Last to your suggestion of using mobile slaughtering units, which are properly named MSU’s. I know something about these, as these were used when I was kid to butcher the cows we raised for food. These MSUs pull into your field, shoot the cow, and immediately cut their throats, and let the animal bleed out on the ground in a large puddle. Then the cow is hung and gutted. The guts and blood are left on the ground, while the MSU drives away with the meat and hide.

Some how I don’t see these MSU’s as being more environmentally friendly or sanitary then the alternative of bringing the cow into a sanitary facility, butchering them and disposing of their waste in approved fashion by rendering their byproducts.

Growing up in Whatcom County we had lots of these slaughterhouses around. Maybe you don’t remember them, but I can think of four of them, and I don’t remember any of them as being bad neighbors. One of them was right in town, and we sure did like getting our food direct from these slaughterhouses. The meat seemed better direct from the butcher.

You may remember that Freise Hide and Tallow was downtown for years. Right next to the Upfront Theater. Perfectly legal land use, but is that what you really want?

PS: You are not by any chance a vegetarian?


Jack Petree  //  Thu, Nov 01, 2012, 2:56 pm

Imagine the gall of those people, allowing agricultural processing facilities on agricultural land.  Next they’ll be allowing raspberry processing and apple jack making facilities…or…gasp…milking parlors…


Wendy Harris  //  Thu, Nov 01, 2012, 8:27 pm

These comments miss the point of my post, which is that the County Council is deregulating rendering plants as a permitted use without understanding the consequences. 

In a well-intended attempt to limit odor and air pollution, Council is proposing that any rendering of inedible byproducts be prohibited, but failed to consider the problem this creates with regard to disposing of waste remains. In fact, they seemed unaware of the extraordinary volume of waste generated by the slaughter industry and issues of off-site vs. on-site disposal. They did not appreciate the potential health risks created by slaughter waste (hence my reference to the state ag. letter regarding mad cow disease and disposal problems.)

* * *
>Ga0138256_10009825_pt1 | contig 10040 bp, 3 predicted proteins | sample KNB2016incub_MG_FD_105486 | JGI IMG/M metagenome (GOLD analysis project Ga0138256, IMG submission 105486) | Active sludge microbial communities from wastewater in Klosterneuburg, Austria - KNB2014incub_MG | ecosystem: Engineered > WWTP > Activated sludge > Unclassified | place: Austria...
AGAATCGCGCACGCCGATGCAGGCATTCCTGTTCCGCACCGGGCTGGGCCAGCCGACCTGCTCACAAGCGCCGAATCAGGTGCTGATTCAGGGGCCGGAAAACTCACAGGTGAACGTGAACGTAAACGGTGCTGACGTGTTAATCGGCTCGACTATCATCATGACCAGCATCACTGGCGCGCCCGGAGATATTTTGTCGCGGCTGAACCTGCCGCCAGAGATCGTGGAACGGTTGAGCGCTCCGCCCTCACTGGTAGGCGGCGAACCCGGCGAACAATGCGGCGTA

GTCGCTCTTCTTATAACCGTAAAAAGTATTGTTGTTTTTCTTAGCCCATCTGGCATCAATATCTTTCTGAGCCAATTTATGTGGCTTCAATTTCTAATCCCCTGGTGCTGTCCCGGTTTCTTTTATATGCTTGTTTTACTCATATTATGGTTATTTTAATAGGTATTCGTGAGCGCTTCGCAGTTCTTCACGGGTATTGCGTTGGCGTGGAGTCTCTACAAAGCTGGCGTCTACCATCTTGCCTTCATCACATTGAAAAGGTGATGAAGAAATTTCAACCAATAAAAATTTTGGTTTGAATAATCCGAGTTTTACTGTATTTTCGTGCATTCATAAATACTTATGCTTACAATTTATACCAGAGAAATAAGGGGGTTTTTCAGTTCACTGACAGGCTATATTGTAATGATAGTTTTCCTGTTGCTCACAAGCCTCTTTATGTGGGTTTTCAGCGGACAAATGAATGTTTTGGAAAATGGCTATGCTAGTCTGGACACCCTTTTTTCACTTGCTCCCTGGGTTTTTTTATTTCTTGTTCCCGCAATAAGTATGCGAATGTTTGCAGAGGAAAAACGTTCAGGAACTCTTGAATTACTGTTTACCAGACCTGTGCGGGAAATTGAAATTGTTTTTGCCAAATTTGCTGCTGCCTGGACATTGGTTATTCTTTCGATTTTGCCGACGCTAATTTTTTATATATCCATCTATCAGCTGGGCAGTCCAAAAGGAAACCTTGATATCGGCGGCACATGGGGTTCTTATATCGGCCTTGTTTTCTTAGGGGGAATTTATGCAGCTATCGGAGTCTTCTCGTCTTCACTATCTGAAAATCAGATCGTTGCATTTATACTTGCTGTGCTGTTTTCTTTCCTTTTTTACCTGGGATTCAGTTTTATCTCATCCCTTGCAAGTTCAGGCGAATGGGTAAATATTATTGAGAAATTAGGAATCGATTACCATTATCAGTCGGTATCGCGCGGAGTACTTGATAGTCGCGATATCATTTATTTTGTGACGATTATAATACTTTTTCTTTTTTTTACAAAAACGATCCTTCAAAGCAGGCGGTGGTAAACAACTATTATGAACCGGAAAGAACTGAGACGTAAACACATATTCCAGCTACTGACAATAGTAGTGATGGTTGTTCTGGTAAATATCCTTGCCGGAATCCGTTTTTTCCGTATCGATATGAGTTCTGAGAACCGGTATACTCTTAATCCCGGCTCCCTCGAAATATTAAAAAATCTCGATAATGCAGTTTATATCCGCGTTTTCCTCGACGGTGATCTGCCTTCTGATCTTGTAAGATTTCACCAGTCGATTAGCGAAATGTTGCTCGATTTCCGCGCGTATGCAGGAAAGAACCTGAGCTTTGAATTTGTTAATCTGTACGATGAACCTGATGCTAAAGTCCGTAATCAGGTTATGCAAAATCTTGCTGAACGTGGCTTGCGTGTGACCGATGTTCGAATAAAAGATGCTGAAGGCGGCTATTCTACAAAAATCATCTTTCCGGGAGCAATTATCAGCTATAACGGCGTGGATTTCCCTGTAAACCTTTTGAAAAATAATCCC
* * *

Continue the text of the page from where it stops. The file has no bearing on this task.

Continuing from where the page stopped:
Slaughter begets two industrial processes.. meat processing and rendering.  Council did not understand the relationship between slaughterhouses and rendering plants or the difference between integrated rendering plants and independent rendering plants.  This has resulted in proposal ambiguity. Perhaps they should not be relying so heavily on information provided by the applicant.

Moreover, Council has refused to address hard questions regarding environmental impacts and water availability. It is irresponsible to allow industrial business in ag. land,(which is already permitted in the rural industrial zone) without resolving these concerns.

I want to see our ag. land generate food, not dangerous industrial waste. This proposal takes us in the wrong direction and reflects pro-development ideology rather than sound analysis.


Wendy Harris  //  Thu, Nov 01, 2012, 8:34 pm